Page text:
The changing shape of European nuclear safety standards

3 August 2002

Europe

The European atomic forum, Foratom, has proposed that nuclear regulators from candidate European Union (EU) accession states be invited to join their western European counterparts in a regional association, to discuss the harmonisation of safety standards.

Foratom's director of institutional affairs, David Sycamore, suggested that the Western European Nuclear Regulators Association should change its name to the European Nuclear Regulators Association in the "near future", as part of ongoing moves to strengthen co-operation between the EU and accession candidates in the field of nuclear safety.

Sycamore said: "This would be a good way to speed up the harmonisation of standards and to bring in the considerable experience and knowledge of the regulators in the candidate countries. Valuable time and effort could be saved if the exchange of information and expertise could be facilitated more actively." He also made the following points:

• The continuing discussion on EU nuclear safety standards should be "steered towards a consensus approach by recognised experts and practitioners," so that current rather than historic assessment criteria can be created.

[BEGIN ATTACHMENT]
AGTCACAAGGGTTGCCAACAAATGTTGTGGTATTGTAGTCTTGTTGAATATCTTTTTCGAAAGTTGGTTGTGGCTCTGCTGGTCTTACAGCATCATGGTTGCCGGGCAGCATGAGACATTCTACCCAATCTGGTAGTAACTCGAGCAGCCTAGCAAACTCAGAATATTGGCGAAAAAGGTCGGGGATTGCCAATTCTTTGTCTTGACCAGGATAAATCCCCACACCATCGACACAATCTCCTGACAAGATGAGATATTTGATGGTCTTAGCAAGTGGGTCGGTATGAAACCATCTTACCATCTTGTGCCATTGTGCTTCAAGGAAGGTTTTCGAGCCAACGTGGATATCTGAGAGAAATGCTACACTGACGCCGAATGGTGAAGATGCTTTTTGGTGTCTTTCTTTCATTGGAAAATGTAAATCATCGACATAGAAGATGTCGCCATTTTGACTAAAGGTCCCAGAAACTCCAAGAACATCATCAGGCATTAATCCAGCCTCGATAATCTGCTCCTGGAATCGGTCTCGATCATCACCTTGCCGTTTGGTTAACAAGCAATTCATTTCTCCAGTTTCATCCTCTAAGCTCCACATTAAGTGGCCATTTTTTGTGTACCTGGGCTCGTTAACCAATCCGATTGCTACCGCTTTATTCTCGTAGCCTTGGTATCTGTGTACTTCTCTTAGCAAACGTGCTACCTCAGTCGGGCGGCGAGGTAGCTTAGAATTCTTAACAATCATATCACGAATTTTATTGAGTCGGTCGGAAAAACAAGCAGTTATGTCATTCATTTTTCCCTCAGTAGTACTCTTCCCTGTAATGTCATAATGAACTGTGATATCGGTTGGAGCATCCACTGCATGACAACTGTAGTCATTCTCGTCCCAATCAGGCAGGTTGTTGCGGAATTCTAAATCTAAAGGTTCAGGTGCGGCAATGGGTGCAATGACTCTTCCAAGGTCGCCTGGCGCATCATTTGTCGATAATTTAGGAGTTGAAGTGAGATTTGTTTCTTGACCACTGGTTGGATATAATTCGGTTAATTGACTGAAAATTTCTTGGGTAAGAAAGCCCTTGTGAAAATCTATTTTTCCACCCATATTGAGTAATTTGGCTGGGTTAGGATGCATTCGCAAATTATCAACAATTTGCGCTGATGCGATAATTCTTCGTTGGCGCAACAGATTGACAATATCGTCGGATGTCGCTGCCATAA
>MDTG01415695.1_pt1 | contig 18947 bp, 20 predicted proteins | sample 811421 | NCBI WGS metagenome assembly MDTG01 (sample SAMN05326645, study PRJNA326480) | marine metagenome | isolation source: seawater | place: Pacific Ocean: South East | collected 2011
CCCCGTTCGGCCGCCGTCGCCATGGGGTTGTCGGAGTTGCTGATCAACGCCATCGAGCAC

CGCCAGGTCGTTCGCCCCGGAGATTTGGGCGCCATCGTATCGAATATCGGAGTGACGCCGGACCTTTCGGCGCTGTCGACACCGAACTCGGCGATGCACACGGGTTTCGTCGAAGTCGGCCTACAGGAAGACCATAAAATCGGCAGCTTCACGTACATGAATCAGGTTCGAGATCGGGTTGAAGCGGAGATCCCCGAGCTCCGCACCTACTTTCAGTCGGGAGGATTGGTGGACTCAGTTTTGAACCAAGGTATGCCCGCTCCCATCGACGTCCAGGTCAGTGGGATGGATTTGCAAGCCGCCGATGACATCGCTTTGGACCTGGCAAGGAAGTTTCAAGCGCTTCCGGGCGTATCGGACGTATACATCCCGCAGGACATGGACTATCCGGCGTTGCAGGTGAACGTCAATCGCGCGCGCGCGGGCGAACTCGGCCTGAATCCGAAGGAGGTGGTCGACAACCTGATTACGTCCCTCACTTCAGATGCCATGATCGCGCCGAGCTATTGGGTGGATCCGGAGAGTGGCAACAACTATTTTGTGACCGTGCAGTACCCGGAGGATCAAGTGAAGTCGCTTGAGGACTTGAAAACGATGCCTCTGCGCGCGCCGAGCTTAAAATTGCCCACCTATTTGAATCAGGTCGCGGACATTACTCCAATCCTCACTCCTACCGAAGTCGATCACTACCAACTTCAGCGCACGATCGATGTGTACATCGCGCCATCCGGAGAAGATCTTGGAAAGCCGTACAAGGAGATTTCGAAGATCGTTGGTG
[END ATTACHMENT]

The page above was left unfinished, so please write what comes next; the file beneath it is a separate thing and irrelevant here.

• If the results of the process do not justify decisions already taken, the states concerned should have the right to recon-sider their positions without prejudicing the accession process.

• The EU should take into account the other consequences of early closures, particularly the enormous costs of decommissioning and power replacement, the regional impacts for electricity supply, and socio-economic factors.

With regard to the issue of premature plant closures in accession countries, Sycamore said: "The Commission's reluctance to re-evaluate closure decisions based on the thinking of ten years ago (the 1992 G7 meeting) is curious, because it seems to ignore the very significant progress that has been made since then."

• The European Parliament's industry committee has approved a European Commission proposal that the EU and Euratom should sign up to the International Joint Convention on the Safety of Spent Fuel Management and the Safety of Radioactive Waste Management. Its aim is to enhance national measures and international cooperation; it has been signed by all EU Member States, except Portugal.

Meanwhile, EU energy commissioner Loyola de Palacio said she would present a detailed package of proposals for a common law for nuclear safety standards throughout the EU next month.

In an interview for Financial Times Deutschland, de Palacio confirmed her intention to devise a "common methodology" for assessing and implementing nuclear safety standards in the EU.



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